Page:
In spring, once the colony has expanded in number, the colony can raise a new queen.

In that case, the old queen has to leave, and she gets a few loyal subjects as part of her retirement package. Sometimes, they can identify your hive as their new home.

Other times, they settle in a tree nearby. Even then, you can capture the swarm and move them into your hive. That would be the cheapest method.

5. Mite Control (Cost: $20-$200)

Mite control cost

Mite control costs will range from $20-$200 depending on the method of treatment.

This is very important in the fight against varroa mites and tracheal mites.

This is one of the greatest challenges that a beekeeper will face. A lot of effort is going into studying these parasites because they have caused a lot of damage to the bee population in the U.S.

Depending on the hive that you have, you may want to trade in your solid board for a screened board. Underneath the board is a space where a tray with a layer of adhesive is placed.

Screened boards like this one are a safe way to monitor mite levels without the excessive use of chemicals.

Once the mite falls off the bee, it falls past the screen and sticks to the tray below it. This keeps it from climbing back into the hive and infecting the other bees.

This is only one way to manage the infestation and you may need to invest in many others to keep your colony strong and healthy.

6. Sugar (Difficult to Cost)

C&H Premium Pure Cane Granulated Sugar, 4 LB Bag (Pack of 2)

Sugar is difficult to cost, but you need to stock up for the first year at least.

As the debate on the use of sugar water/syrup and candy wages on, you do need to prepare yourself to help your bees get established.

Even though honey is the best food for bees, you can’t always guarantee the quality of honey if you didn’t harvest it yourself.

With time, you will be in a position to freeze some frames of honey for such occasions, but that won’t happen in your first year.

If the weather is favorable, you may only need to feed your bees for the first month or so. If it’s a strong colony and the land is flowing with nectar, they could be self-reliant in no time. Even so, it’s better to have it with you.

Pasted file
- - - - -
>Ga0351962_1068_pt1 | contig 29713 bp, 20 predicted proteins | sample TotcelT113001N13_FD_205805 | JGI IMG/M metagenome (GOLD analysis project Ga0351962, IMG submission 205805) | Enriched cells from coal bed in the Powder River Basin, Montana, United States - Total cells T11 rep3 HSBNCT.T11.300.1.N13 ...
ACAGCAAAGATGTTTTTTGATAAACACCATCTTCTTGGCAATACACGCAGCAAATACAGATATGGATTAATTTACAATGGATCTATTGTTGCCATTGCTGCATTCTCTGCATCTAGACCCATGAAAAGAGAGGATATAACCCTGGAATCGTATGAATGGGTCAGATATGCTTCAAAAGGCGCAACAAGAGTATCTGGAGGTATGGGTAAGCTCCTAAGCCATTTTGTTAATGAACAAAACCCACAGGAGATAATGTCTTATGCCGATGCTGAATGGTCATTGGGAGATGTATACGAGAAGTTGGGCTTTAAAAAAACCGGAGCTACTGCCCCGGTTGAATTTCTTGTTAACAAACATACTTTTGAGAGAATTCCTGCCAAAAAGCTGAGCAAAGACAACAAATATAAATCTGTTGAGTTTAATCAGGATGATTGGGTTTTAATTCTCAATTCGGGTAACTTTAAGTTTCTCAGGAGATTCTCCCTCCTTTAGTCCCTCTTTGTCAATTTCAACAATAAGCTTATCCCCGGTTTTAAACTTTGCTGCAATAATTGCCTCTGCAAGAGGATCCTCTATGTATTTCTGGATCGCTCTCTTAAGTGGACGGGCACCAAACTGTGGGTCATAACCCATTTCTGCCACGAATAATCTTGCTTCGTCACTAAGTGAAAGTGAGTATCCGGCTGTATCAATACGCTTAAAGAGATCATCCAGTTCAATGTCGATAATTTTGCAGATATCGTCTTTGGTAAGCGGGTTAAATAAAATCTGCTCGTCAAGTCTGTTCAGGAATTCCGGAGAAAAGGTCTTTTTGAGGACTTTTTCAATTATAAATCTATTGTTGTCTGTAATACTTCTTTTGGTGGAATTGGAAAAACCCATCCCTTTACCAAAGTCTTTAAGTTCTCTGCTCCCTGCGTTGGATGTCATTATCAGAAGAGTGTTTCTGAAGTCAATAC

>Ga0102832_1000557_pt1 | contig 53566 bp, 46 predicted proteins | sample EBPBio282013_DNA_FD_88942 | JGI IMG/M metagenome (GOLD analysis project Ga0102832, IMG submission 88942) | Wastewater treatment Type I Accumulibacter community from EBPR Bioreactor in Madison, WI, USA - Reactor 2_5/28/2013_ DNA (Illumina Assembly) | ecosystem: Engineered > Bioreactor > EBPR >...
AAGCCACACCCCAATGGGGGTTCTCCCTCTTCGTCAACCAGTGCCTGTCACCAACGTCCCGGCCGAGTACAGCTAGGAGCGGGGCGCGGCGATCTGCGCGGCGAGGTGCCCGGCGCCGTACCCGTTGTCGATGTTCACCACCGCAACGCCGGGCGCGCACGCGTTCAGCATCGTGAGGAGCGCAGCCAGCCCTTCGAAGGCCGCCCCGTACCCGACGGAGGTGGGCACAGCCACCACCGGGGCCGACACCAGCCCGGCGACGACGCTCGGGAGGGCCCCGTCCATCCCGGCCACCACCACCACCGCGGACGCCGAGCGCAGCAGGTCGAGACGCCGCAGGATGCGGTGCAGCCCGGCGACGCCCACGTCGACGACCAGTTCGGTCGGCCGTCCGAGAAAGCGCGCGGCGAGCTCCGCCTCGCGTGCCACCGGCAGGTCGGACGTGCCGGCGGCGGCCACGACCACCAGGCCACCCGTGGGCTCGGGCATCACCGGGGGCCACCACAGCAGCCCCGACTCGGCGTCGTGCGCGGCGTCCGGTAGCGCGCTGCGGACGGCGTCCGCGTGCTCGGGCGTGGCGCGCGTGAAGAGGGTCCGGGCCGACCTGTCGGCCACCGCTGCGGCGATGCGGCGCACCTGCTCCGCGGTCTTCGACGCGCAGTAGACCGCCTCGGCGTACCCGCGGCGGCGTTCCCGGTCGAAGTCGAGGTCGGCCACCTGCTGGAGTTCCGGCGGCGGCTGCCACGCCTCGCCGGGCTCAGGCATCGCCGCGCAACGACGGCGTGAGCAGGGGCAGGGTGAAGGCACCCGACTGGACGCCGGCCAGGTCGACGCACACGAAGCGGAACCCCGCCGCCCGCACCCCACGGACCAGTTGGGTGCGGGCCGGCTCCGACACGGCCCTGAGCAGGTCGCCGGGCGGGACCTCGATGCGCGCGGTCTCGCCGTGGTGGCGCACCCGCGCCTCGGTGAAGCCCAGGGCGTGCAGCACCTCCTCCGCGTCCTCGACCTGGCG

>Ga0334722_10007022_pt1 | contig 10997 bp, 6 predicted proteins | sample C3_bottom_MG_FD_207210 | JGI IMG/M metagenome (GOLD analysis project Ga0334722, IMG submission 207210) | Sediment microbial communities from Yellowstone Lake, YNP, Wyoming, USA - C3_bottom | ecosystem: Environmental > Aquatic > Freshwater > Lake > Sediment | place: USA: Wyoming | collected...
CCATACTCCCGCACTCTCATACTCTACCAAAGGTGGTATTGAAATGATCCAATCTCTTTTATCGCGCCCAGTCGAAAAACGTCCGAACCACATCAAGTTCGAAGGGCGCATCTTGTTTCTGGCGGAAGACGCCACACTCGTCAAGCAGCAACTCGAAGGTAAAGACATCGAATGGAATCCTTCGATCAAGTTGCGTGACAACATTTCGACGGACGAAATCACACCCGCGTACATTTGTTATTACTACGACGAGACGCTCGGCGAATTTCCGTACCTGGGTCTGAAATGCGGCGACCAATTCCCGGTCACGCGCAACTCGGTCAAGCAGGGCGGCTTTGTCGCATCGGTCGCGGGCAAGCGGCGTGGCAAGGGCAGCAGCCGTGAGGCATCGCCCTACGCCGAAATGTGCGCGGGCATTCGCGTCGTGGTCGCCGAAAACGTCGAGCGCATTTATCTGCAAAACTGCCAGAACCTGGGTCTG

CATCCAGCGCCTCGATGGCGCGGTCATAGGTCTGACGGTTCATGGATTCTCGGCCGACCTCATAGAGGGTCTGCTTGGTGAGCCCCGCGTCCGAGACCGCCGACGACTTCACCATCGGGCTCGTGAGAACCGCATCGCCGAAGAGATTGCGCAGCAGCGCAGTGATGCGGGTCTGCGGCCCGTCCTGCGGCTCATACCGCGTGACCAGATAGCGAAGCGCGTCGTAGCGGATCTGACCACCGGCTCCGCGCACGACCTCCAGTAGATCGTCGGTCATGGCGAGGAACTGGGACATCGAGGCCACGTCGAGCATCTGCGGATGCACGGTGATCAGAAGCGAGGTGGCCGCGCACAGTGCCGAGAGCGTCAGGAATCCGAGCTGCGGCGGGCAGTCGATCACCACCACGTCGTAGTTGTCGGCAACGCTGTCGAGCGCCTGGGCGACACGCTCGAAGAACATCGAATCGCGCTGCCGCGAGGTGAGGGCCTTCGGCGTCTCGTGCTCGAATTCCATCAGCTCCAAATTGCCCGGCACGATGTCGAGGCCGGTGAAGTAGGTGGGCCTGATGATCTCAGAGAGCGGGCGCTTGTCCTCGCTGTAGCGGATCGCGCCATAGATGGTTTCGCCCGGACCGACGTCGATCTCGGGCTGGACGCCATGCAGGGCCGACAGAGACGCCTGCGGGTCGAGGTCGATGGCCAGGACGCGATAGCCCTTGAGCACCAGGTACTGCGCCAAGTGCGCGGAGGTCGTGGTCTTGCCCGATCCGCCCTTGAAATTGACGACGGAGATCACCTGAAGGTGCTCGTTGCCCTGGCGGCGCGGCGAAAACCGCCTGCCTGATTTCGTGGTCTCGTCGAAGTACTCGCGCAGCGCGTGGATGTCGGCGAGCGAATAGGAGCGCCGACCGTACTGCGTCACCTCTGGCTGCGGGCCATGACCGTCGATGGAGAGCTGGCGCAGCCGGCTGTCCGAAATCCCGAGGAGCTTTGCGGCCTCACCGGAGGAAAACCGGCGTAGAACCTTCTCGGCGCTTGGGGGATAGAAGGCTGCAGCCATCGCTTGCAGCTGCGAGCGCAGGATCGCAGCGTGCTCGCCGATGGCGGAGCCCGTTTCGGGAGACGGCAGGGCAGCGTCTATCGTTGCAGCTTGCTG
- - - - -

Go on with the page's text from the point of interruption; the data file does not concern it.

Depending on where you are, one hive can require over 90 pounds of honey to get through the winter. If your bees haven’t managed to get their stores up, they will need you to get them through the freezing weather by feeding them.

Four pounds of sugar won’t get you through, so it’s advisable to start stocking up.

When the temperature falls below 50°F, the bees will not drink sugar water, and you will need to provide them with an alternative.

This is in the form of candy, fondant, slurry, or dry sugar. That’s one permanent item on the grocery list.

When feeding them dry sugar, you would need to get the baker’s variety because it has very fine crystals. Any other type of sugar may be thrown out by the bees. Unrefined sugar isn’t good for bees and can cause bee dysentery.

Total Cost of Beekeeping for the First Year – $500- $700.

Total Cost of Beekeeping for the First Year

This is for your first hive.

Additional colonies would cost about half that amount.

As you learn more, you may want to experiment with a few items, but first, just get your bees through the first year.

In total, the first hive may set you back about $500, but this cost could be less if you get trusted second-hand beekeeping equipment. Even though that’s a little more than loose change, it will be worth every penny.

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2 thoughts on “The Real Cost of Beekeeping for the First Year (Plus How to Save!)”

  1. the best thing I learned before I started beekeeping is to work with someone who is in it. To see if you really what to get into it, also you can get pointers from someone that knows. That way you wont be out of the time and money you spent.